Traditional Rugs

Our traditional rug collection features quality decorative pieces. Hand knotted, timeless & unique, they are some of the finest handmade rugs for sale

  • Styles
  • Origin
  • Colour
  • European Rugs
  • Material
  • Pattern
  • Afghan Rugs
  • Chinese Rugs
  • Persian Rugs
  • Turkish Rugs
  • Moldovan Rugs
  • Indian Rugs
  • Caucasian Rugs
  • Pakistani Rugs

Frequently Asked Questions

  • What Are Traditional / Classic Rugs?

    A traditional rug is a type of floor covering that is typically handcrafted using traditional techniques and designs that have been passed down through generations. They are often associated with specific cultures and regions and reflect those areas' artistic and cultural heritage. Classic rugs can be made from various materials, including wool, silk, bamboo silk, or a combination of these fibres.

    Some characteristics include:

    Handcrafted: Traditional rugs are typically made by skilled artisans who use ancient weaving or hand-knotting techniques. They are often labour-intensive and can take a long time to create.

    Unique Designs: Classic rugs often feature unique and intricate designs that are specific to a particular culture or region. These designs may include geometric patterns, floral motifs, or intricate medallions.

    Rich Colours: Traditional rugs often use a rich and vibrant colour palette with natural dyes or synthetic colours that mimic traditional dyeing methods.

    Cultural Significance: Many have cultural or symbolic significance. They may tell a story, represent elements of nature, or convey religious or tribal symbolism.

    Durability: Classic rugs are known for their durability and can last for generations with proper care.

    Size and Shape: They come in various sizes and shapes, including rectangular, square, round, and even irregular shapes to fit different spaces and purposes.

    Examples of well-known traditional rug types include Persian, Oriental, Turkish, and Moroccan rugs. Each type has its unique characteristics, designs, and cultural influences.

    Classic rugs are often prized for their beauty, craftsmanship, and historical significance. They can be used as decorative pieces in homes, providing warmth and elegance to a space, or they may be collected as valuable art pieces.

  • Why Are Classic/Traditional Rugs So Popular?

    Rugs are the ultimate accessory to your home. They immediately change the look and feel of your room and are a long-term investment because of their durability, quality and timeless appeal. Classic/traditional rug designs can date back many centuries and are hand-woven by skilled artisans.

    They are a great way to add texture and colour to a room, whether in a traditional or contemporary setting. Classic/traditional rugs are also considered timeless pieces of art that show the long history of weaving traditions across the world through their construction and unique designs.

    Interior Design: Rugs play an important part in interior design by providing a soft, warm surface underfoot and enhancing the appearance of the room they are placed in.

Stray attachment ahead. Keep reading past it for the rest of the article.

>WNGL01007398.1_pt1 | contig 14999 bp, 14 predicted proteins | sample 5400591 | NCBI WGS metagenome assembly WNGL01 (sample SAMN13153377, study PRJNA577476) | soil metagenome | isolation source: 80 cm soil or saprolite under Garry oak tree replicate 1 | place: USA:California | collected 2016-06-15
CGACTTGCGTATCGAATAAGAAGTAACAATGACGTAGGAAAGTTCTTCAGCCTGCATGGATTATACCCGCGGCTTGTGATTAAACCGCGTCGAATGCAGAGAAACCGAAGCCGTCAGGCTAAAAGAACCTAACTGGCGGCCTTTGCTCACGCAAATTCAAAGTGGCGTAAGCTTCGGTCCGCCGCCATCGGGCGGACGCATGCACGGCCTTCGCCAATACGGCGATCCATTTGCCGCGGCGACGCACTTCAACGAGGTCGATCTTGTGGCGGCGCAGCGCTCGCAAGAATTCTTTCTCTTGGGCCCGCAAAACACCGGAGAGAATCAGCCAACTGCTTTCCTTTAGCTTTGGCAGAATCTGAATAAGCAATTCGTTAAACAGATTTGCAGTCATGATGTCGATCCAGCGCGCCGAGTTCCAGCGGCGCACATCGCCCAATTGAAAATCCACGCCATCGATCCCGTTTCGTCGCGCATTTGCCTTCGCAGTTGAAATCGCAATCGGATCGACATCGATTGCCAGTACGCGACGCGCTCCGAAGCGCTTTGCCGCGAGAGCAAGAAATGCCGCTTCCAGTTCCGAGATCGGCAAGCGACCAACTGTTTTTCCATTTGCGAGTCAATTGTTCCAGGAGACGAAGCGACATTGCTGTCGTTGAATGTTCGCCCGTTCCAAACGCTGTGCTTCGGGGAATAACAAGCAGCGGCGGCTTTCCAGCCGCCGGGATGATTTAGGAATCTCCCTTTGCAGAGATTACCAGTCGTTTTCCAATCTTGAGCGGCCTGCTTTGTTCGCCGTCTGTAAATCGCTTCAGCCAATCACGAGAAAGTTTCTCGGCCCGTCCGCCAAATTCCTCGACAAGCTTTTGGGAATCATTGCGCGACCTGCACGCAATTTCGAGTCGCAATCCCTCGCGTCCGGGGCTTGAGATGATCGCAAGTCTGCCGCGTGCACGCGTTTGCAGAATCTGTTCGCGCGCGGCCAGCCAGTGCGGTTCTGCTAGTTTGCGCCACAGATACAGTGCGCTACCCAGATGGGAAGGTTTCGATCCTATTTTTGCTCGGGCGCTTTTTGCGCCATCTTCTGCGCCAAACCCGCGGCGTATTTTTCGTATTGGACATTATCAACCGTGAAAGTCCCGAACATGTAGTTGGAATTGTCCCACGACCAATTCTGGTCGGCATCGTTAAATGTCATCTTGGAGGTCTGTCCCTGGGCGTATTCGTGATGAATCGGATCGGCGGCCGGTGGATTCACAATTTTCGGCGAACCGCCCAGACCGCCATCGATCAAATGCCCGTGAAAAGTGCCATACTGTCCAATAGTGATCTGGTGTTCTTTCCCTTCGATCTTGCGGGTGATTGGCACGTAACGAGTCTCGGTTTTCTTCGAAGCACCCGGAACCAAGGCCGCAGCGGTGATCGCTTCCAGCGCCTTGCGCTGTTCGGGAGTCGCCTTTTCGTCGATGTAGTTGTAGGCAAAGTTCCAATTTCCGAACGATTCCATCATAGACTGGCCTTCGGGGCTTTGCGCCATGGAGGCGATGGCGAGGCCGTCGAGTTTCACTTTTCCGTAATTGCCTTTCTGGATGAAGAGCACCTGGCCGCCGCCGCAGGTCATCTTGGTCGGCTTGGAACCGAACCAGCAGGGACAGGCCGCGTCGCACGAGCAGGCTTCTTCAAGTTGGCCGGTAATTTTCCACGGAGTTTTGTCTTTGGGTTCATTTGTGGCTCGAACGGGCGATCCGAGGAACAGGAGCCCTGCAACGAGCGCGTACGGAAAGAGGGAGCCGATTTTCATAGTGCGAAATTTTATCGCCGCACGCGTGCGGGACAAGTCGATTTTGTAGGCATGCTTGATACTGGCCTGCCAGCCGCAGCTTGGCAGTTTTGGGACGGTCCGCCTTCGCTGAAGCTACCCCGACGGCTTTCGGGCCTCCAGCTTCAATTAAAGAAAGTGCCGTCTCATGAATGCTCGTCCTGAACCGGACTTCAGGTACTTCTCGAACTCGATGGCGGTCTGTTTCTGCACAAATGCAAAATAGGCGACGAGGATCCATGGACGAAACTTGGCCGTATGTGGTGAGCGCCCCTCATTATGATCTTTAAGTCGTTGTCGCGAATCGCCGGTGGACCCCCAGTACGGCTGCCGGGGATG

Classic/traditional rugs have a timeless quality and can complement almost any interior. The key is to find the right rug for the right space. They immediately change the look and feel of your room and the many designs and sizes of these rugs give an almost limitless choice no matter what the aesthetic. Classic/traditional rugs’ ancient heritage is what make these pieces highly desirable to this day by invoking a feeling of sophistication and elegance.

    Classic/traditional rugs often feature floral and geometric patterns and this adds to their design versatility. When you’re furnishing your space with rugs, take time to think about how they will work in tandem with the room’s colours, furniture and accessories.

    Textile Art: A classic or traditional rug can not only be used for decoration but functionality as well. The fun part is determining which type of rug will look best in your home or space. Houses are our biggest investments and what better way to improve your home than with beautiful rugs. Their colour and texture adds warmth to a building and gives your living space that extra touch of personality.

    Design: When someone says or hears the word ‘rug’, they often think about classic or traditional rugs. Most people can imagine handmade rugs decorated with beautiful floral and geometric patterns and vibrant colours. If you are planning to buy a rug, an understanding of what classic and traditional rugs are will definitely help with your search. They can be found in various sizes and a great variety of colours across the spectrum. Natural fibres are carefully chosen and the finest craftsmanship is used throughout construction of classic and traditional rugs. Their designs have been treasured since they were first woven by nomadic tribes.
  • What Types Of Classic / Traditional Rugs Are Available?

    Like their antique counterparts, the designs for classic/traditional rugs today have been around for centuries. Classic rugs have been made for hundreds of years and as such, there are a myriad of types available such as Tabriz, Ziegler, Feraghan and Heriz to name but a few. There are so many types of classic and traditional rugs, sometimes the choice can be overwhelming. But the more you see, the more possibilities open up!

    Vintage & Antique Rugs

    Vintage and antique rugs are made of high-quality natural materials and represent the pinnacle of craftsmanship. They are very durable and are naturally dyed which is why they are still in such high demand today.